Before being named Secretary of Defense, Donald Rumsfeld sat on the board of the Tribune media conglomerate that controls pro-war propaganda institutions like the Chicago Tribune, the Los Angeles Times, Newsday andover 20 U.S. tv stations. Historically, the Tribune Company's Los Angeles Times newspaper has generally played an anti-democratic and anti-humanistic role in world history.
In 1886, Harrison Gray Otis purchased 100 percent of the Los Angeles Times newspaper. By running the profit-making Los Angeles Times as a nonunion newspaper long after most other U.S. newspapers employed higher-wage union labor, Harrison Gray Otis was able to turn the Los Angeles Times into a profitable enterprise as his Los Angeles readership and advertising market expanded in the late 19th and early 20th Centuries. According to the book Thinking Big by Robert Gottlieb and Irene Wolt, "Harrison Gray Otis and the Los Angeles Times would earn the reputation as the most powerful and persistent enemy of organized labor in America, a role of which Otis was intensely proud."
In the 1890s, Los Angeles Times publisher Otis was also a staunch supporter of U.S. imperialism in the Philippines. In 1898, he even served as a volunteer U.S. General in the Philippines following the Spanish-American War, in order to help the U.S. military machine turn the Philippine into a new U.S. colony by means of military violence that produced extensive "collateral damage" to many Filipino civilians.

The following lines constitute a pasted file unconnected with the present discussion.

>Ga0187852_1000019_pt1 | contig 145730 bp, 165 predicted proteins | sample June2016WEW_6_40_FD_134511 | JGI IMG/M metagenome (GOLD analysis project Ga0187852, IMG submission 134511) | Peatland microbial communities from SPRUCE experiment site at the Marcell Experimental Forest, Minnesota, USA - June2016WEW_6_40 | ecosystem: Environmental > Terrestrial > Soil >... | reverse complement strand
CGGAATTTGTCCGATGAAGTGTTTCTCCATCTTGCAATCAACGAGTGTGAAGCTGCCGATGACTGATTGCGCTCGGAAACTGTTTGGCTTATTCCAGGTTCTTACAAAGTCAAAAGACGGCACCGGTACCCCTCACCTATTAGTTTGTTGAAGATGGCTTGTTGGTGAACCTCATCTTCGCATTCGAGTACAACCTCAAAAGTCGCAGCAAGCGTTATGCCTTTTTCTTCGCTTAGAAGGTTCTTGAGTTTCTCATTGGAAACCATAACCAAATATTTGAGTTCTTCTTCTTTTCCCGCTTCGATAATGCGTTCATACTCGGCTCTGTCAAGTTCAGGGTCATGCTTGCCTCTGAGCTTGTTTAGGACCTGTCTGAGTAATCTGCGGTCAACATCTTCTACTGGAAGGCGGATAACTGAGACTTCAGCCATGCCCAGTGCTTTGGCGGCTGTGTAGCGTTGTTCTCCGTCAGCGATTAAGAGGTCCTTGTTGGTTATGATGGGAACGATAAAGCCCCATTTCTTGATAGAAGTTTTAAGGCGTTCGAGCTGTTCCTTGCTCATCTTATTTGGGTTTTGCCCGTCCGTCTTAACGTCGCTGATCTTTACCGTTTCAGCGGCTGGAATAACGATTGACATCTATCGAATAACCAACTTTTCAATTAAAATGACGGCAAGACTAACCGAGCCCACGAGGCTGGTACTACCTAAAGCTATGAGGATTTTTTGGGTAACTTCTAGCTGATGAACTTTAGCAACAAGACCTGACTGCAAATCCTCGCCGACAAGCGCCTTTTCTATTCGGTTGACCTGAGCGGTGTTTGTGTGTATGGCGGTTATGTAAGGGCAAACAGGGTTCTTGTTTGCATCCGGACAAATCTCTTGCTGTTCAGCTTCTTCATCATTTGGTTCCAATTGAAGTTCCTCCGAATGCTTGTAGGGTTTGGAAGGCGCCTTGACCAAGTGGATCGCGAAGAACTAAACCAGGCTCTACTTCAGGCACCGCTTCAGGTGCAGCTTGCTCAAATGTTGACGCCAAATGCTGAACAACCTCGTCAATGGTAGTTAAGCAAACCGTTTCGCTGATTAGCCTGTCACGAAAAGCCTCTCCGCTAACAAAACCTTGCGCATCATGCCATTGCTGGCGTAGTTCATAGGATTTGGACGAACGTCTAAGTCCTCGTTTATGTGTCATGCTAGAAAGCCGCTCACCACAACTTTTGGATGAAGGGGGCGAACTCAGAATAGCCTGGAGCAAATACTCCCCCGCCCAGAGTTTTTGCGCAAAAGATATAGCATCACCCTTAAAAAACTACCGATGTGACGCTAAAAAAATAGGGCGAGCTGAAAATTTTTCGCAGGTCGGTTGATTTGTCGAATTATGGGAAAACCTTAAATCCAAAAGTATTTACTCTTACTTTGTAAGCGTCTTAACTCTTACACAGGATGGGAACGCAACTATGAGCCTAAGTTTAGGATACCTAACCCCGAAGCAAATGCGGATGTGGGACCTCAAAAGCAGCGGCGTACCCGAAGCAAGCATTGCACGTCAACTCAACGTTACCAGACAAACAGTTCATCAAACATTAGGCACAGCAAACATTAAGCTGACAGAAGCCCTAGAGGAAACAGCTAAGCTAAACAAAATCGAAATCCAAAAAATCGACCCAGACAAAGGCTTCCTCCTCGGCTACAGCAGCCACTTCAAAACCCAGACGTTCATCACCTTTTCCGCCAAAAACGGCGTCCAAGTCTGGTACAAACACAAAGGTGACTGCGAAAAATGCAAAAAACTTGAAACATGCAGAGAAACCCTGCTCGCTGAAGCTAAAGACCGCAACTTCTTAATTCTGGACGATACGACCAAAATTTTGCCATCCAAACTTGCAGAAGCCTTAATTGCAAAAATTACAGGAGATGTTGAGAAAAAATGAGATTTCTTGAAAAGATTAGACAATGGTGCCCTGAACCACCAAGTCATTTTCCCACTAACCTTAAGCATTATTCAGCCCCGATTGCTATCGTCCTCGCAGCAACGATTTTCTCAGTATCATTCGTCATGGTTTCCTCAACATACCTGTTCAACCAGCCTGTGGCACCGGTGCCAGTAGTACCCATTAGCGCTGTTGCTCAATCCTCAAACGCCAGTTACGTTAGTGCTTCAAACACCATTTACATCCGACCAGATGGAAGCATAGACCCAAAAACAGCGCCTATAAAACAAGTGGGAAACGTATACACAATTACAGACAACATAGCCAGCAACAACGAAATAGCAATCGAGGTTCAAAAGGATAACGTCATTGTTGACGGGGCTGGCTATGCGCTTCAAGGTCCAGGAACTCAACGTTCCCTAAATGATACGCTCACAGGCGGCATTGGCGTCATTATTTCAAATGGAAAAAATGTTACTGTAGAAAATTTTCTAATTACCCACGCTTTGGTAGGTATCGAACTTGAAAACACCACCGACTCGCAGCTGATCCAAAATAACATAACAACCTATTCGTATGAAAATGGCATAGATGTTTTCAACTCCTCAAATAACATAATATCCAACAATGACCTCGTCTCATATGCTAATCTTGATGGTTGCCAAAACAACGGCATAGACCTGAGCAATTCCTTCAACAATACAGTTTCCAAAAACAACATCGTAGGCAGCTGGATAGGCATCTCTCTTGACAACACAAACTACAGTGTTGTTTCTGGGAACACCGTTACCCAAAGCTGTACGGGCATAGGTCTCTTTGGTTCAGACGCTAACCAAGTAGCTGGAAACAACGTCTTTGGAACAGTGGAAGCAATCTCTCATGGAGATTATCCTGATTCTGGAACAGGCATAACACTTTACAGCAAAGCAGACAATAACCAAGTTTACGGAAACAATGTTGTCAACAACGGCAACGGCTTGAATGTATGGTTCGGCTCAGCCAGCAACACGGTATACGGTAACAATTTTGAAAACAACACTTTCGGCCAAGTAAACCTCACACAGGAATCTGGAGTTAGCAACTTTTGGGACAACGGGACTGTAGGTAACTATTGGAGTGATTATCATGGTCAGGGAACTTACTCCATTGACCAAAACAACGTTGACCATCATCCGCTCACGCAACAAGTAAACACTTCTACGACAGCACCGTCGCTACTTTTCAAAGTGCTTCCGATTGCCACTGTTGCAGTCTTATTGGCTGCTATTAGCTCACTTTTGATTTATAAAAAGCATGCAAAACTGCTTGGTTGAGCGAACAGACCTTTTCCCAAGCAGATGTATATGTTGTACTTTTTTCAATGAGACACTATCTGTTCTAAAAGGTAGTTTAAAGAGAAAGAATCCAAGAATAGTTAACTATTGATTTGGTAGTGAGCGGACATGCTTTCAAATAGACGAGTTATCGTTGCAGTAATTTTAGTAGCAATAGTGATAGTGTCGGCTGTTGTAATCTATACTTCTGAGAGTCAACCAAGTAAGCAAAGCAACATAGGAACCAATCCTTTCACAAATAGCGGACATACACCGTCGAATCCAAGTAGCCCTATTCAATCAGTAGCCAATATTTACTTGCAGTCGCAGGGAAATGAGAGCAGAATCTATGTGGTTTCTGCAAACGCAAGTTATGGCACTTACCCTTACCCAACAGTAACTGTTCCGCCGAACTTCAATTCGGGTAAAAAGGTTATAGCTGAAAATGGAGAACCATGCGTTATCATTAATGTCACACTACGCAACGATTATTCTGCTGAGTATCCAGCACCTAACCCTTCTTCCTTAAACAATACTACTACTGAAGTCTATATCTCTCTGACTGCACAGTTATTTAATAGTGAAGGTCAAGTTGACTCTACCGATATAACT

Otis had three daughers. In 1894, a 30-year-old Los Angeles Times employee named Harry Chandler married one of his daughters, Marion Otis, and was soon appointed to be the Los Angeles Times' business manager. As Harry Chandler replaced his aging father-in-law as top man at the Los Angeles Times during the early 20th Century, the newspaper became known as a Chandler family, not an Otis family, mass media operation.
(In recent years Chandler Racnh Company CEO/President Jeffrey Chandler has sat on the board of directors of the Tribune Company which spent .3 billion to merge its pro-war propaganda operation with the Times Mirror pro-war propaganda machine a few years ago.)
After becoming the Los Angeles Times' business manager, Harry Chanlder went into the Southern California and Mexican real estate speculation and land business in a big way. He organized syndicates among Los Angeles' bankers, railroad men, industrialists and other real estate industry figures and, by the time he replaced General Harrison Gray Otis as Los Angeles Times publisher when Otis died in 1917, Harry Chandler's real estate syndicate was the largest in California.
According to the Thinking Big book, "the single activity that established Harry Chandler's power within local ruling circles" in California "was his real estate speculation." By the 1930s, Los Angeles Times publisher Harry Chandler "owned more than two million acres in ranches, agricultural property, cattle and cattle operations and suburban land," including 800,000 acres of land in Mexico, 300,000 acres of Tejon Land Company land in California and investments in Hawaii's Dillingham Company, according to Thinking Big.
In the 1920s, Harry Chandler also joined over 50 corporate boards of directors. Among the companies which Harry Chandler directed was Union Oil of California. Today, former Unocal Consultant Zalmay Khalilzad is the White House presidential special assistant in charge of attempting to arrange a post-Taliban government in Afghanistan (which might be able to provide a secure political climate for Unocal's proposed Afghan oil & natural gas pipeline project).
Harry Chandler was also both a Stanford University Trustee and a Trustee of the California Institute of Technology. In addition, former Los Angeles Times publisher Chandler set up "numerous dummy corporations and secret trusts," according to the Thinking Big book. (end of part 1)